We’re all used to chatty cab drivers – talking about their day, the weather, politics.
But perhaps none as chatty, and persuasive, as Sydneysider David Wareing. He has now managed to turn two separate passengers, complete strangers to both him and each other, into business partners.
One Uber ride which lasted less than six minutes led to a business relationship that has now lasted four years and spawned two companies with thousands of customers
“As an Uber driver I didn’t want to sit in a car with a passenger for 25 minutes in stone cold silence, “Mr Wareing said.
“So, I became quite good at listening and open to a broad set of conversations.
“Once most people left the Uber, that was it, the conversation bubble was burst. But with these two I talked to and we both ended up as business partners with healthy and successful relationships.”
With his partners that he found in his Uber, Tim Nicholas and Silje Dreyer, Mr Wareing has now set up an app called RepeatBooking that helps small business owners contact their previous customers to see if they might need their services again.
The new app follows on from an original service called GetReminded that allows users to set alerts to renew important documents, like a driving licence.
But the business and the apps might never have happened were it not for his decision to start Uber driving when he returned to Australia in 2017 after a stint overseas.
From Uber passenger to business partner
“I’d been working in Singapore for 10 years as a marketing executive for a car company,” Mr Wareing said.
“I landed back in Australia and to reimmerse myself in Sydney, I decided to start Uber driving which at the time was this new thing and unusual enterprise that I wanted to be involved in.”
Driving around Sydney’s north shore, he picked up Mr Nicholas outside Chatswood station.
“His train had been cancelled and he unexpectedly had to call an Uber. So, it’s kind of Sydney Trains’ fault we met.
“We got talking and Tim and I realised we both specialised in an area of marketing that wasn’t very common and then we had this really engaging conversation. And that can be rare.”
Mr Wareing pitched his idea for an app and his passenger thought it had legs. Cards were exchanged and, he said, “It wasn’t even a week,” before he was back in Chatswood sitting down with his soon to be business partner to thrash out the details.
The business took several months to get into gear, and the pair needed to bring some new people on board with other skills.
Mr Wareing insisted he didn’t go crawling around the streets of Sydney scouring for business partners. Nonetheless, that’s exactly where he found Ms Dreyer.
“It may sound calculating but it was just serendipitous,” he said.
“We were lacking technical and UX (user experience) talent but didn’t have hundreds and thousands to spend on contractors and consultants.
“Silje had booked a cab but it hadn’t arrived so she decided to go on her first ever Uber ride. And I turned up.
“The ride was just six minutes long.”
Ms Dreyer had taken some time out to have kids and was looking for her next move. She had exactly the skills Mr Wareing and Mr Nicholas needed.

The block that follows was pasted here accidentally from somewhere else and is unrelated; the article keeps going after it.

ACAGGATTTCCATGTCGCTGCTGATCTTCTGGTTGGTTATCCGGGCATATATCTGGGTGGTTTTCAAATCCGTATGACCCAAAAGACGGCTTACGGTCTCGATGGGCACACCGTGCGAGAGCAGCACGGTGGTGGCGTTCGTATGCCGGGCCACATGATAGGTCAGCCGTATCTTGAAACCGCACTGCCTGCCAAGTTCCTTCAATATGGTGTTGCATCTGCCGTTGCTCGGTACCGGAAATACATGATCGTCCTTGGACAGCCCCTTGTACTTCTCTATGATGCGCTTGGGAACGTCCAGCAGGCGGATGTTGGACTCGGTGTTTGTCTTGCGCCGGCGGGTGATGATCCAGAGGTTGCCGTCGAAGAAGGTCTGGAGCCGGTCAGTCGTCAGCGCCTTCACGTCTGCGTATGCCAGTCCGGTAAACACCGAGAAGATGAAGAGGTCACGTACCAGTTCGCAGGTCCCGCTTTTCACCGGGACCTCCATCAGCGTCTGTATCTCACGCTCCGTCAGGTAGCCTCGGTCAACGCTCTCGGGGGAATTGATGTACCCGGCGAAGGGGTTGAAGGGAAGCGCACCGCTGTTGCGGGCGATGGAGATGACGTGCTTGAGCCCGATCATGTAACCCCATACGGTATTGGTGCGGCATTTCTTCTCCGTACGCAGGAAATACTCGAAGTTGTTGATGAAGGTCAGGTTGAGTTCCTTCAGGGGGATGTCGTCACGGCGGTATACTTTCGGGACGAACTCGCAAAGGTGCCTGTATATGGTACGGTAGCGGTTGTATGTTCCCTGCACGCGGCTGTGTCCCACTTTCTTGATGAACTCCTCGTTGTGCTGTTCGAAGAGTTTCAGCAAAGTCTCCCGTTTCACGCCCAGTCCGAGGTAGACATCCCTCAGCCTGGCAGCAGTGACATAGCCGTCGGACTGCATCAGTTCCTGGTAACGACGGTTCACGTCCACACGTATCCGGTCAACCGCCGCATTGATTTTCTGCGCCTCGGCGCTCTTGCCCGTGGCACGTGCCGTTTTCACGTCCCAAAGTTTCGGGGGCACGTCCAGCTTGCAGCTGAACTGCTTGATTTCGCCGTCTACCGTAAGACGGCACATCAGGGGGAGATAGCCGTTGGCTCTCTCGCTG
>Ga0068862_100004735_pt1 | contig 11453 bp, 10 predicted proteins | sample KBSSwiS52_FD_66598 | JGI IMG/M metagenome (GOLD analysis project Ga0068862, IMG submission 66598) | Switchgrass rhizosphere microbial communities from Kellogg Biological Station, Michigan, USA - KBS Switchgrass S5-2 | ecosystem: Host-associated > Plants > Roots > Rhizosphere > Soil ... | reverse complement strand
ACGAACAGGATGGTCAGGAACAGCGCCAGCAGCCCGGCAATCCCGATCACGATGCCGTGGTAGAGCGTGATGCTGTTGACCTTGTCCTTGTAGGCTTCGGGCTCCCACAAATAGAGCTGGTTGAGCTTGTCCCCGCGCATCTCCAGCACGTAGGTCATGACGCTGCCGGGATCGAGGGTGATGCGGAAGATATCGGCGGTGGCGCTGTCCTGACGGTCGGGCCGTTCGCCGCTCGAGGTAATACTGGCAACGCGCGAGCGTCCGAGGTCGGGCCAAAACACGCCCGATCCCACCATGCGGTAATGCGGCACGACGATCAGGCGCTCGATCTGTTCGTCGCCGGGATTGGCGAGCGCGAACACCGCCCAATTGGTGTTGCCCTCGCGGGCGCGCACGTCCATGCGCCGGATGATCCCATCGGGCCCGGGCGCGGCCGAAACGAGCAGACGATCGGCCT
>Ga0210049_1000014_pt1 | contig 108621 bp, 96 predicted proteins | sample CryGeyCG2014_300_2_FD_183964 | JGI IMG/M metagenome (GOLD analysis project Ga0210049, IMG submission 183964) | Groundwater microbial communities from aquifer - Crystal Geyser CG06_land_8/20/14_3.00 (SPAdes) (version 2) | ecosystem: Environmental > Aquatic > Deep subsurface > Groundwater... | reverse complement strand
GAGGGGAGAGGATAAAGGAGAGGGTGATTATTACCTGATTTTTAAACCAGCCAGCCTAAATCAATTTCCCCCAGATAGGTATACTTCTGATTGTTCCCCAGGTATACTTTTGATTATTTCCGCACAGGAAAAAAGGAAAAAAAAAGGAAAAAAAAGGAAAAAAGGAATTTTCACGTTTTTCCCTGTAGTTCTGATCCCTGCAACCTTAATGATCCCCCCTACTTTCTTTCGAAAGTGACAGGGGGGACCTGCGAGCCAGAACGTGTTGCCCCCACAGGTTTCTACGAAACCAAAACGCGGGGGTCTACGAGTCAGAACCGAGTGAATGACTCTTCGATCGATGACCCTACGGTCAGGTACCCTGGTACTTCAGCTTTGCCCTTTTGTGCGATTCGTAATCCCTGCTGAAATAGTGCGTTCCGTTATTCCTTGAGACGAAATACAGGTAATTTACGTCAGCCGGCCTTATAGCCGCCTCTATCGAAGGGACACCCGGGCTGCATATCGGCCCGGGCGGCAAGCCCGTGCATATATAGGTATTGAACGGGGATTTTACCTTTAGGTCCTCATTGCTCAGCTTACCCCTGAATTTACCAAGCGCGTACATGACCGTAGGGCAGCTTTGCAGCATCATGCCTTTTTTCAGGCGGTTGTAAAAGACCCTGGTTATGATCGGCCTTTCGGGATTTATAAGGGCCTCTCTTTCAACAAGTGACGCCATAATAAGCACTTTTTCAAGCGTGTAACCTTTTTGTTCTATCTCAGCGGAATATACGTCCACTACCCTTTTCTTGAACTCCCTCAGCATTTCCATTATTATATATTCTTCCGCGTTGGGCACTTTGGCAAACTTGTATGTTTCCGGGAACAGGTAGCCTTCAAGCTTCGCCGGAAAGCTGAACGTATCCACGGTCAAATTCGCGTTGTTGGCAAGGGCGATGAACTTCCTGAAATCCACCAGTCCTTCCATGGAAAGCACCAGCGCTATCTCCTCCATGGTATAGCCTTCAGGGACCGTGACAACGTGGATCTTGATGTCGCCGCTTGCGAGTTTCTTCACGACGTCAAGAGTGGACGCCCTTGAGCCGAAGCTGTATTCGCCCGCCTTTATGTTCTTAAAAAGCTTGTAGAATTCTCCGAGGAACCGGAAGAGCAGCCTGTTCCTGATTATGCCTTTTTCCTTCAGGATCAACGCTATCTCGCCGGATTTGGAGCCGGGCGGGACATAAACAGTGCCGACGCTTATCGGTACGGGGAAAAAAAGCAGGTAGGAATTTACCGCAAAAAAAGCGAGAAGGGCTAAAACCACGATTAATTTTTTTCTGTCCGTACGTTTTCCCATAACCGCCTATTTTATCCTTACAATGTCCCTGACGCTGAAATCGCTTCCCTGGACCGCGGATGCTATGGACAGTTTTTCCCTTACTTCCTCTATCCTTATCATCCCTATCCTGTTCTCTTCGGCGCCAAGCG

“I remember calling Tim and saying, ‘I’ve found the perfect person for us.’”
“It’s now a very successful partnership and visually the apps are all her work.”
How the apps work
GetReminded was born shortly afterwards. That app has now has 40,000 users and has sent 130,000 reminders about everything from vehicle rego to paying credit card bills.
It’s a free app, but the company also has deals with a number of providers. Users might be sent through no more than three alternative offers with their reminders. A new mobile phone plan with another carrier, perhaps, when their old contract is almost up.
These companies either pay GetReminded for the privilege of being able to target offers to their customers; or GetReminded will get a commission if a user takes up one of the offers.
But, of course, customers can choose to ignore the offers.
The new app is called RepeatBooking. It uses the same concept of sending timely reminders but is aimed at small businesses.
Mr Wareing said he came up with the idea when he couldn’t find the number for an oven cleaner he had used previously and liked.
If the oven cleaner had been reminded to call him, say, six months after the first job he would have booked them again.
Gave up Uber for apps
“RepeatBooking is built for tradespeople and small business owners to enjoy the level of automated marketing that many big businesses have,” Mr Wareing said.
“So a subscriber will upload their clients and we send reminders to their customers so they have predictability and continuance in their business.”
For instance, a customer of a window cleaner might be sent a message, a few months down the line, to see if they want their windows polished again.
“It’s a really great inexpensive tool for small businesses.”
The three have ambitious plans for the business. But they’re not self-made millionaires yet, Mr Wareing said.
“GetReminded and RepeatBooking are both pre-revenue but they’re on the cusp of becoming growth businesses.”
Indeed, when the apps were being created, Mr Wareing continued to make some cash out of Uber driving. He would spruik his app to each passenger to see if the idea made sense and people would use it.
But after exactly 9999 Uber fares he decided to step back from behind the wheel. In his head, he just didn’t want to make it to the 10,000 trips milestone; he wanted to become an app entrepreneur instead.
“But I never got a negative response about my business idea in all those 9999 trips.”
And he picked up two very successful fares along the way.